• Senate Bill 108 would prohibit discrimination against any potential life-saving organ transplants on the basis of physical or mental disability alone, despite assistance to comply with post-transplant medical follow-up care. This addresses a serious concern that some organ donation organizations refrain from recommending a transplant due to a patient’s psychiatric issues, autism, or other developmental disability. Read Bill.

  • Senate Bill 179 would develop a statewide, web-based, acute mental health bed registry maintained by the Department of Health. The information would be accessible to mental health and health care professionals to make it easier for them to locate proper care for patients in need. Read Bill.

  • Senate Bill 218 would provide for an advance health care directive registry. Read Bill.

  • Senate Bill 599/House Bill 1233 would encourage early treatment of chronic mental illness by providing for opportunities for court-ordered out-patient treatment for at risk individuals. House Bill 1233 passed the House unanimously and now sits in the Senate Human Services Committee. Read HB 1233. Read SB 599.

  • Senate Bill 743 would encourage early outpatient treatment for mental illness before more acute problems develop requiring in-patient care. Read Bill.

  • House Bill 100/Senate Bill 25 would replace the certification requirements to a licensure designation for certified registered nurse practitioners. Read House Bill.

  • House Bill 825 would provide for an emergency drug and alcohol detoxification program. The PA Department of Health would administer a program to utilize existing beds in health care facilities to better serve people with a substance abuse emergency. Read HB 825.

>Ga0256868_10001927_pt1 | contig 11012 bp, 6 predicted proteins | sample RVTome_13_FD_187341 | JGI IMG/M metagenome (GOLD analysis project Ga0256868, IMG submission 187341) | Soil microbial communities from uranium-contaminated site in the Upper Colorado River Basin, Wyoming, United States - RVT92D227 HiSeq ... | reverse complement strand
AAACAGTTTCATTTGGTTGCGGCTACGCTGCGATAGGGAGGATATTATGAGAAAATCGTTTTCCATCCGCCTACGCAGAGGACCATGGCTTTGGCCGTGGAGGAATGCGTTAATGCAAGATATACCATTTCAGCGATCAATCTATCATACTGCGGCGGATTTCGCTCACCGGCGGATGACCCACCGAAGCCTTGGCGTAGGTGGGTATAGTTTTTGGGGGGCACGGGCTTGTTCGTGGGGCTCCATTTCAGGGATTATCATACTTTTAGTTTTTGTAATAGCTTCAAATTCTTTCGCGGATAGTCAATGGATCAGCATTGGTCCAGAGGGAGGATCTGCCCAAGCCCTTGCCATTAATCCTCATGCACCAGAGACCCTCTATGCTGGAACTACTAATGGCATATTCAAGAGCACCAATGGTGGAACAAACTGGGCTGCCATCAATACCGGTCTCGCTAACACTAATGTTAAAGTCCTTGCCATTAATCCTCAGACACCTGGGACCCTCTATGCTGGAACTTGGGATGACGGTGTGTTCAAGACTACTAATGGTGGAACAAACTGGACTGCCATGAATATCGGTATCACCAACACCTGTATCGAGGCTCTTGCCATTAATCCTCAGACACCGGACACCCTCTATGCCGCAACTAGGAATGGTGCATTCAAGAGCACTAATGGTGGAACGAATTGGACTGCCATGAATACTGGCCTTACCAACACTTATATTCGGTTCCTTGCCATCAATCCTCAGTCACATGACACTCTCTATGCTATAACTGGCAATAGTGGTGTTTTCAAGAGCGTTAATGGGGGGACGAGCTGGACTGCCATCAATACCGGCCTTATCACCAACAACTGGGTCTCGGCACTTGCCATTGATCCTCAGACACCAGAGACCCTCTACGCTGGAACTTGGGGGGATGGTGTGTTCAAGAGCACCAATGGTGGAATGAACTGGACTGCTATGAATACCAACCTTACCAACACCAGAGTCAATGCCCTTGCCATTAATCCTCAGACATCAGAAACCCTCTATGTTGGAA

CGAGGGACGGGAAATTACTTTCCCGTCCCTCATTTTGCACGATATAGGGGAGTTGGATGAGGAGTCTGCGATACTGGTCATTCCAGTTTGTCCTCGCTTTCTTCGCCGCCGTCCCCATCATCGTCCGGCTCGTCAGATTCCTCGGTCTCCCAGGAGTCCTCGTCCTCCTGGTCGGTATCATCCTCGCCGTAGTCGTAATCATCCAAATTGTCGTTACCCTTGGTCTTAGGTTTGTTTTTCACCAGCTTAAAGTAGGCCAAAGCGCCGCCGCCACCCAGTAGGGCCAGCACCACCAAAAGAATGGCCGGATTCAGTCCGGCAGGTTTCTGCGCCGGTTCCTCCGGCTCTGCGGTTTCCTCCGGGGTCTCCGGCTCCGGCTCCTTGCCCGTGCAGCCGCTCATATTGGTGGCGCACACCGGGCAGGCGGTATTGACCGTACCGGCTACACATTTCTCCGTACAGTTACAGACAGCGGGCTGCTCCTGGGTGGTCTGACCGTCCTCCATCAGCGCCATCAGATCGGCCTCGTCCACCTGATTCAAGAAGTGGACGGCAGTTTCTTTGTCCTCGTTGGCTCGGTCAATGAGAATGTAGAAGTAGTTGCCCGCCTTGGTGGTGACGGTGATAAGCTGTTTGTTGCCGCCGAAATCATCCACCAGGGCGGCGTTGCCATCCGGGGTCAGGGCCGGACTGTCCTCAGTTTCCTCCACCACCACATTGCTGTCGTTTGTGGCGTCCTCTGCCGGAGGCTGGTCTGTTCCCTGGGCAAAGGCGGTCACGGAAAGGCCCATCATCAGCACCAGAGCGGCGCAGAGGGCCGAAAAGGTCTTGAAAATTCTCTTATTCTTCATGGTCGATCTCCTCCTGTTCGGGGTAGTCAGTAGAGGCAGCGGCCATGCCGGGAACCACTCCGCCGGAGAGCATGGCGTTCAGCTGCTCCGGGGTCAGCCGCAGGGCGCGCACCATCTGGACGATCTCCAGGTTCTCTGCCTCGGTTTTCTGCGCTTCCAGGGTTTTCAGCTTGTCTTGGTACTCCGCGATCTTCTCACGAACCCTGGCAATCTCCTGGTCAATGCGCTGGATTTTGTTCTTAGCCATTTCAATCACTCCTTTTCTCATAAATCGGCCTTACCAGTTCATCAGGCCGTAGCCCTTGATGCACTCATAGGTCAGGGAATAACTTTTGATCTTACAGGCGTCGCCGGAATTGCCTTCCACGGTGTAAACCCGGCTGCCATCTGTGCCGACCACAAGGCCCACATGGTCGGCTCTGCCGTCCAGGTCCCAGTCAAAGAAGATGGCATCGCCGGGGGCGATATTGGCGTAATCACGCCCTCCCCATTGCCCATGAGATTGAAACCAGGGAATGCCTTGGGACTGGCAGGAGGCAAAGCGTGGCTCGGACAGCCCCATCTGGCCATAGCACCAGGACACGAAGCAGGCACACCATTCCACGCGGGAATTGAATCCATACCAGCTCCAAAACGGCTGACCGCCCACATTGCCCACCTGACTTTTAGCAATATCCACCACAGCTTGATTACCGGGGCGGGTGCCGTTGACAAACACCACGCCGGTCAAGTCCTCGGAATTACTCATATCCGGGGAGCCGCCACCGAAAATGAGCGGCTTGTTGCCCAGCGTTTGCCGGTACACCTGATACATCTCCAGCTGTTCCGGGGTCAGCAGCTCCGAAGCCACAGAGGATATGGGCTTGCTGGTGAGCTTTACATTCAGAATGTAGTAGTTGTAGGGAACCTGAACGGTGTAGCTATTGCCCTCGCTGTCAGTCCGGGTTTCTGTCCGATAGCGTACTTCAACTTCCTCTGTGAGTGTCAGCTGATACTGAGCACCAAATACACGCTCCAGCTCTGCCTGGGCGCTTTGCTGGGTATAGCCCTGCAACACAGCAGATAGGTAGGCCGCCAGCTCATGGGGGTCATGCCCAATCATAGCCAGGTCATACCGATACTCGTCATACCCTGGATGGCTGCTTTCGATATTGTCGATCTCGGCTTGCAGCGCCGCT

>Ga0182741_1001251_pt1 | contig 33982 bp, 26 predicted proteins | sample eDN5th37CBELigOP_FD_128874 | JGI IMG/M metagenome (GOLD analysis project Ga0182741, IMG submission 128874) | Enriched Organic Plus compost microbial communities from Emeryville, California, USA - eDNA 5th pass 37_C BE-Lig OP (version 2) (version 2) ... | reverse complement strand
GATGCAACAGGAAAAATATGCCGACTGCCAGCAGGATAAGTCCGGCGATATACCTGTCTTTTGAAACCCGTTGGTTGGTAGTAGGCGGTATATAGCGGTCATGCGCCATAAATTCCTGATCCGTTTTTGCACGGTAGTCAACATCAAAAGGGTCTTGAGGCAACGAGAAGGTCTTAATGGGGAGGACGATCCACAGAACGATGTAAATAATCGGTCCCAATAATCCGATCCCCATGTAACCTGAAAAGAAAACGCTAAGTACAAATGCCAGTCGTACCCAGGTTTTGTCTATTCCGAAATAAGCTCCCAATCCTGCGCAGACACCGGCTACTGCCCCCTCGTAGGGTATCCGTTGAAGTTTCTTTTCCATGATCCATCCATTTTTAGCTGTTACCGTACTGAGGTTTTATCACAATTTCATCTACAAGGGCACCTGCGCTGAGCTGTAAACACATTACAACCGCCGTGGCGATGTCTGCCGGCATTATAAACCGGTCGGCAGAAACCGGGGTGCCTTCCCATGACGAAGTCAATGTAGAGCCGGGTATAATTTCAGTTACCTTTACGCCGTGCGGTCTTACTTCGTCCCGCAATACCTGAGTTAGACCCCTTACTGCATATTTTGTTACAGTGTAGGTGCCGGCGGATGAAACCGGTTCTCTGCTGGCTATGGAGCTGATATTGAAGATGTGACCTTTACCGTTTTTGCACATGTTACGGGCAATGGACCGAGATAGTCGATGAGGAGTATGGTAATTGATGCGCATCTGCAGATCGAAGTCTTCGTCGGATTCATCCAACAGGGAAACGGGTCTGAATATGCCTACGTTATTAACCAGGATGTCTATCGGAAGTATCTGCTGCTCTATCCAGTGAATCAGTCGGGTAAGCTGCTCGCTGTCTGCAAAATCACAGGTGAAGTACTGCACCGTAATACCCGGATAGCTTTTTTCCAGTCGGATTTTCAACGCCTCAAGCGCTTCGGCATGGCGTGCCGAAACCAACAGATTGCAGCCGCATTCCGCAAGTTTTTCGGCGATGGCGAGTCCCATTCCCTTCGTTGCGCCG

• House Bill 197 would establish the Patient’s Bill of Rights for Palliative Care and Pain Management and outlines the rights of patients to be informed by a physician about all options for terminal care. Read Bill.

  • House Bill 1139 would allow emergency service providers to serve as safe havens for abandoned newborns. The bill passed the House unanimously and awaits consideration in the Senate. Read Bill.

  • House Bill 1388 repeals the expiration date of the Children’s Health Insurance Program (CHIP) to allow it to continue beyond December 31, 2017. The bill passed the House unanimously and now awaits consideration in the Senate. Read Bill.

Other Legislation

The PCC and PCHA oppose the following legislation:

  • Senate Bill 148 would mandate health insurance coverage of certain treatments for infertility that may be immoral and contrary to Catholic teaching. PCHA and PCC oppose this bill due to potential conflicts with religious conscience; however, we recognize that infertility is a medical problem that can be treated with procedures that do not violate Catholic moral principles. PCHA and PCC will try to amend the bill to allow for this distinction. Read Bill.

  • Senate Bill 214/House Bill 1500 would mandate how a health care agency should staff its facility and would interfere with needed flexibility to base staffing on changing circumstances and patient care needs. Read SB 214. Read HB 1500.

  • Senate Bill 238 would allow for doctor-prescribed suicide. Legalizing this practice normalizes suicide as the solution to suffering, encourages decisions to be made based on cost containment instead of human dignity, and relies on inaccurate predictions of quality of life to determine a person’s worth. Read Bill.

  • Senate Bill 613/House Bill 1410 would add “gender identity or expression” and “sexual orientation” to Pennsylvania’s non-discrimination law. Changing the Pennsylvania Human Relations Act (PHRA) will jeopardize many churches and their charitable outreach if they continue to adhere to their religious beliefs because the proposals do not adequately provide for conscience protection. Read SB 613. Read HB 1410. Urge lawmakers to oppose any bill that does not adequately protect our constitutional right of religious liberty.

Review legislation that has been passed this session